REVIEW: Twilight of the Gods by Scott Oden

Last Updated on July 3, 2024

It is the year 1218, and deep in the wilds of Scandinavia there is a sense that Fimbulvetr, the final winter presaging Ragnarök, is at hand. While the Norse, Danes, and Swedes neighboring them have adopted Christianity, the isolated Raven-Geat tribe reject the so-called “Nailed God” and cling to the old ways. Though surrounded by enemies, the Raven-Geats have a protector known as the Hooded One, immortal herald of the Tangled God Loki. As Twilight of the Gods opens, hot-blooded teenage girl Dísa Dagrúnsdottir has just been chosen by the Fates to serve as the Hooded One’s new priestess. She is shocked to learn that the truculent and mercurial guardian of her people is a literal monster: Grimnir, last of the kaunr, what we would call an orc. As Dísa attempts to survive her new master’s cruel ordeals, a greater threat looms just out of sight. A haunted and deranged zealot fresh from the sack of Constantinople plots a new personal Crusade, one to exterminate the heathen Raven-Geats and unite the Scandinavian peninsula under the White Christ.

Twilight of the GodsSet two centuries after the events of A Gathering of Ravens, Twilight of the Gods is the second volume in Scott Oden’s GRIMNIR SAGA. Twilight of the Gods manages to be both more intimate and more epic than its predecessor. Where A Gathering of Ravens spans more than a decade, roaming from Denmark to England and then Ireland, Twilight of the Gods mostly confines itself to the wilderness of what is now Sweden. The cast of characters is smaller, but the stakes are much higher. While the first book primarily dealt with a personal vendetta, this time a reluctant Grimnir finds himself called upon both to defend the humans he’s been parasitically lording over for generations and fulfill his role in a prophesized religious war threatening to spark the end of the world.

Twilight of the Gods is a book drenched in both grim Norse fatalism and blood & thunder heroics. The novels in the Grimnir Saga depict a North where the Old Gods are in decline. Grimnir is the last of his kind, and other once respected and feared supernatural creatures have likewise become relegated to the margins of the world or gone extinct entirely. The influence of Odin and the old pantheon wanes, displaced by the encroaching Christian faith. For Grimnir and many of the other characters in this book, there’s a pervading feeling that the war has already been lost, yet for various reasons they still gear up to fight one last glorious battle. And readers familiar with Oden’s other work, from the previous Grimnir novel to historical adventures like Men of Bronze and The Lion of Cairo, know that Oden can deliver that final battle with gusto. Simultaneously rousing and horrifying, the combats in this novel blend cinematic action with gory, gritty, down-in-the-mud struggle.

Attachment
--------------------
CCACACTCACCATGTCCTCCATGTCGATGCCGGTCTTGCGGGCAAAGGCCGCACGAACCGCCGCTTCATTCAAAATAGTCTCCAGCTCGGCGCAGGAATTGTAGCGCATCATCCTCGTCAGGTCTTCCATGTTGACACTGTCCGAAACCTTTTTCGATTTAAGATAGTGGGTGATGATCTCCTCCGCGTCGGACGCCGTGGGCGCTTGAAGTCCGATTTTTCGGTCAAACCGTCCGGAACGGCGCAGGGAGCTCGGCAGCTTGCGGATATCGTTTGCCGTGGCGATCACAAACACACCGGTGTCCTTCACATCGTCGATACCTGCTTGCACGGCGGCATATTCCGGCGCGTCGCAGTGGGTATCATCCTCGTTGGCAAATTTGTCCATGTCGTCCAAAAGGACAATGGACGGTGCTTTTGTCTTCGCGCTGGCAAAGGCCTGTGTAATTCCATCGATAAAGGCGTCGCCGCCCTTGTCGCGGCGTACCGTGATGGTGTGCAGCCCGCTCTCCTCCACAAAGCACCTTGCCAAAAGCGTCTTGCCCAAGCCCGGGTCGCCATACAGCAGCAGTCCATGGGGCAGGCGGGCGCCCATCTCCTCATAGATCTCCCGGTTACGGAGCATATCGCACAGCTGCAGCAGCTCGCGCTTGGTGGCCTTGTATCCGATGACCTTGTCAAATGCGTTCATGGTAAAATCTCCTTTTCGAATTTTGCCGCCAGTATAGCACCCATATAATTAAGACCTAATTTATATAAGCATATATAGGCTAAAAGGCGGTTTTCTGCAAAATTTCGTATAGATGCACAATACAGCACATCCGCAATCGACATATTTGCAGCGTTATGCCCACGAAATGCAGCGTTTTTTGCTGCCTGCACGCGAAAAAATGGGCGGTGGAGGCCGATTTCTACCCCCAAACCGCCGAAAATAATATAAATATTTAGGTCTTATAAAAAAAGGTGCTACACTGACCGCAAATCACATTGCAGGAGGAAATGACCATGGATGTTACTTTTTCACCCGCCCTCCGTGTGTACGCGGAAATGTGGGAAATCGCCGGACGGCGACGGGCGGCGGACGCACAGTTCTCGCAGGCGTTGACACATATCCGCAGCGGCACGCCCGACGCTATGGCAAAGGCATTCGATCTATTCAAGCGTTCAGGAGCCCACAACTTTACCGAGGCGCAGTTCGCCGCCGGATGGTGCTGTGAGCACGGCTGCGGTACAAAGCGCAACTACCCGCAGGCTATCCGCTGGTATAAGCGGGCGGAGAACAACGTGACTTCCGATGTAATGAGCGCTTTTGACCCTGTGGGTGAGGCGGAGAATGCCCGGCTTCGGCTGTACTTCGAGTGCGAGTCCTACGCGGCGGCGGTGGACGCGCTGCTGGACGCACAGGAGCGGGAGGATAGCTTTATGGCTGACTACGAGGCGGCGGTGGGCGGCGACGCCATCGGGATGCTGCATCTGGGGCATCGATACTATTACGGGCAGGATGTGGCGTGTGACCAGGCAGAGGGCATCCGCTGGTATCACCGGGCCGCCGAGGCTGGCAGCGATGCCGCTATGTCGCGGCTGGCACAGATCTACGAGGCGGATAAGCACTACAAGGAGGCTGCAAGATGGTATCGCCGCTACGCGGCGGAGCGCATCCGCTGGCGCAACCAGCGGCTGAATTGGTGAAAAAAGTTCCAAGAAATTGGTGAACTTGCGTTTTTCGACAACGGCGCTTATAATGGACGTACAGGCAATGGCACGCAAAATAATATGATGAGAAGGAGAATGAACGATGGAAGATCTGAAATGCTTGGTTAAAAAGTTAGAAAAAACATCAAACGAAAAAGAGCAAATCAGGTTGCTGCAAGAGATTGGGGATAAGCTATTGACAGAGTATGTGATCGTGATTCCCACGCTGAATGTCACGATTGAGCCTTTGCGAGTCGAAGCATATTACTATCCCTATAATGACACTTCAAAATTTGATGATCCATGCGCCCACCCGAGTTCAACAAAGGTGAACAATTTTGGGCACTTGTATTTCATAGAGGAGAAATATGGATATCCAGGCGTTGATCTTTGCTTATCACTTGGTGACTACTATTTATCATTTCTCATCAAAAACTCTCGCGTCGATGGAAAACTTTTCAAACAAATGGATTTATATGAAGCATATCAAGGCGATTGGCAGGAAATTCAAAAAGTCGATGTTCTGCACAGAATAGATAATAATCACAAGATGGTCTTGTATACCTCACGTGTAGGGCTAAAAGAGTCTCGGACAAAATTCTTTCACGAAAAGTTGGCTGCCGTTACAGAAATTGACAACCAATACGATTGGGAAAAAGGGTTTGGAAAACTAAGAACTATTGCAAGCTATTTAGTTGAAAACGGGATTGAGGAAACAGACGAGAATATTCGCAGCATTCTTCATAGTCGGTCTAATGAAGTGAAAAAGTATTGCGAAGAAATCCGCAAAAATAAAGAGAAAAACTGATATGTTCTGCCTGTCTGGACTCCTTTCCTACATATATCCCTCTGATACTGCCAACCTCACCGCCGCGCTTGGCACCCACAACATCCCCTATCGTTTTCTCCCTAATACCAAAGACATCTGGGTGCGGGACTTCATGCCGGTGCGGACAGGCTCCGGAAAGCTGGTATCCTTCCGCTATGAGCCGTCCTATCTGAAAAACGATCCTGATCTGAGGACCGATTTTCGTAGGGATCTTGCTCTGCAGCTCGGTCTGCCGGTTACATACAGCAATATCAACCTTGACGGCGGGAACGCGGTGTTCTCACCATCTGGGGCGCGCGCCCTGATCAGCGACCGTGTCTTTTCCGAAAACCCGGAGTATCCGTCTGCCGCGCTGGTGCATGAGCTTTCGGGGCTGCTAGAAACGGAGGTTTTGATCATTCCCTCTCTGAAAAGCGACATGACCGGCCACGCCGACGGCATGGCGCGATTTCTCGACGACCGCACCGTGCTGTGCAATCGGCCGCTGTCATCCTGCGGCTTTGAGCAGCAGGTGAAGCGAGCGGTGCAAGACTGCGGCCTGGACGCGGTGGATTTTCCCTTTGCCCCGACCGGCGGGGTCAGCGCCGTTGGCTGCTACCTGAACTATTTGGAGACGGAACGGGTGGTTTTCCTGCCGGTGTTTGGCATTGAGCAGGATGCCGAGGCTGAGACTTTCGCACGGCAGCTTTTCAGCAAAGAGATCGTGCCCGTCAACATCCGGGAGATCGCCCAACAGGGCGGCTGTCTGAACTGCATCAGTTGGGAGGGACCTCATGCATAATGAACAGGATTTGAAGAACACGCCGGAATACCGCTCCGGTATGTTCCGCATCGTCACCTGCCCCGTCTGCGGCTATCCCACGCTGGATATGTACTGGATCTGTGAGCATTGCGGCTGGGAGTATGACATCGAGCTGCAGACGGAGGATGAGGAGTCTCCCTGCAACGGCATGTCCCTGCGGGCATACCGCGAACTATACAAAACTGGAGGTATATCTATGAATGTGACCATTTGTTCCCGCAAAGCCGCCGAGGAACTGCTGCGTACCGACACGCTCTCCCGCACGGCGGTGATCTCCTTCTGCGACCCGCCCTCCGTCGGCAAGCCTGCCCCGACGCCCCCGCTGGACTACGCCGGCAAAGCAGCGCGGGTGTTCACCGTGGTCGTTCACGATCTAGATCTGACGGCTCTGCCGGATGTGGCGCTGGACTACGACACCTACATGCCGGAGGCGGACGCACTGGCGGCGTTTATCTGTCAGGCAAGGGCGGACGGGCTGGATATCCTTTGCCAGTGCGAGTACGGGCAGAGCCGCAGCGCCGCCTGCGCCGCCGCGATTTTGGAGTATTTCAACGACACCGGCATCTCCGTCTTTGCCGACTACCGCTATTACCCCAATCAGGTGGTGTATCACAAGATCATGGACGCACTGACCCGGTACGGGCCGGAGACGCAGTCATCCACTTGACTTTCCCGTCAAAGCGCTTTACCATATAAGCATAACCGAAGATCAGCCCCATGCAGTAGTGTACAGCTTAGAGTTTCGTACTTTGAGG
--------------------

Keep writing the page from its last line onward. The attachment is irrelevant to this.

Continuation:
As with A Gathering of Ravens, appealing characters are another strong point in Twilight of the Gods. Oden treads a delicate line with his hero Grimnir; he must appear monstrous enough to feel like an “authentic” orc and not just a brutish costumed human, but not so repellent that the reader finds themselves unable to relate to the character or enjoy his exploits. Grimnir is bellicose, capricious, spiteful, and arrogant. He’s casually brutal and an unrepentant murderer. But he’s also an orc of his word, and never fails to repay a debt. In his dealings with humans, who Grimnir views as little more than animals, Oden also imbues him with a mischievous, amused paternalism. Grimnir may not have a heart of gold, but he’s not an outright villain, either. To preserve Grimnir’s mystique, Oden wisely provides primary viewpoint character Dísa as a counterbalance and foil. Imperfect and impetuous, and sharing more than a little of Grimnir’s arrogance, Dísa is an entertaining heroine to follow. Her undying determination is admirable, and it’s interesting to watch her learn when to push back against Grimnir and when to (grudgingly) accept his brusque guidance.

Despite the exceptional quality of the book, Twilight of the Gods had the misfortune of launching in February 2020, roughly simultaneously with the start of the COVID-19 pandemic. With all the societal upheaval, store closures, cancelled events, and supply chain issues that followed, I suspect unlucky timing and curtailed promotions prevented this volume from attracting the audience it deserved. Now is an ideal time to read Twilight of the Gods, however. Its conclusion will leave readers wanting more, just as more is about to arrive: The Doom of Odin, book 3 in THE GRIMNIR SAGA, is scheduled to be released on December 19, 2023.

Wholeheartedly recommended for fans of Vikings, orcs, Viking orcs, tough heroines, Scandinavian metal, and doomed battles against incredible odds.

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Robin Marx

Robin Marx

Born in Spain and raised in the United States, Robin Marx has lived in Japan for more than two decades. He works in the video game industry, handling localization and international licensing. In addition to over a dozen video games, his writing has appeared in a number of role-playing game supplements. He lives with his wife and their two daughters. You can link up with Robin over at:

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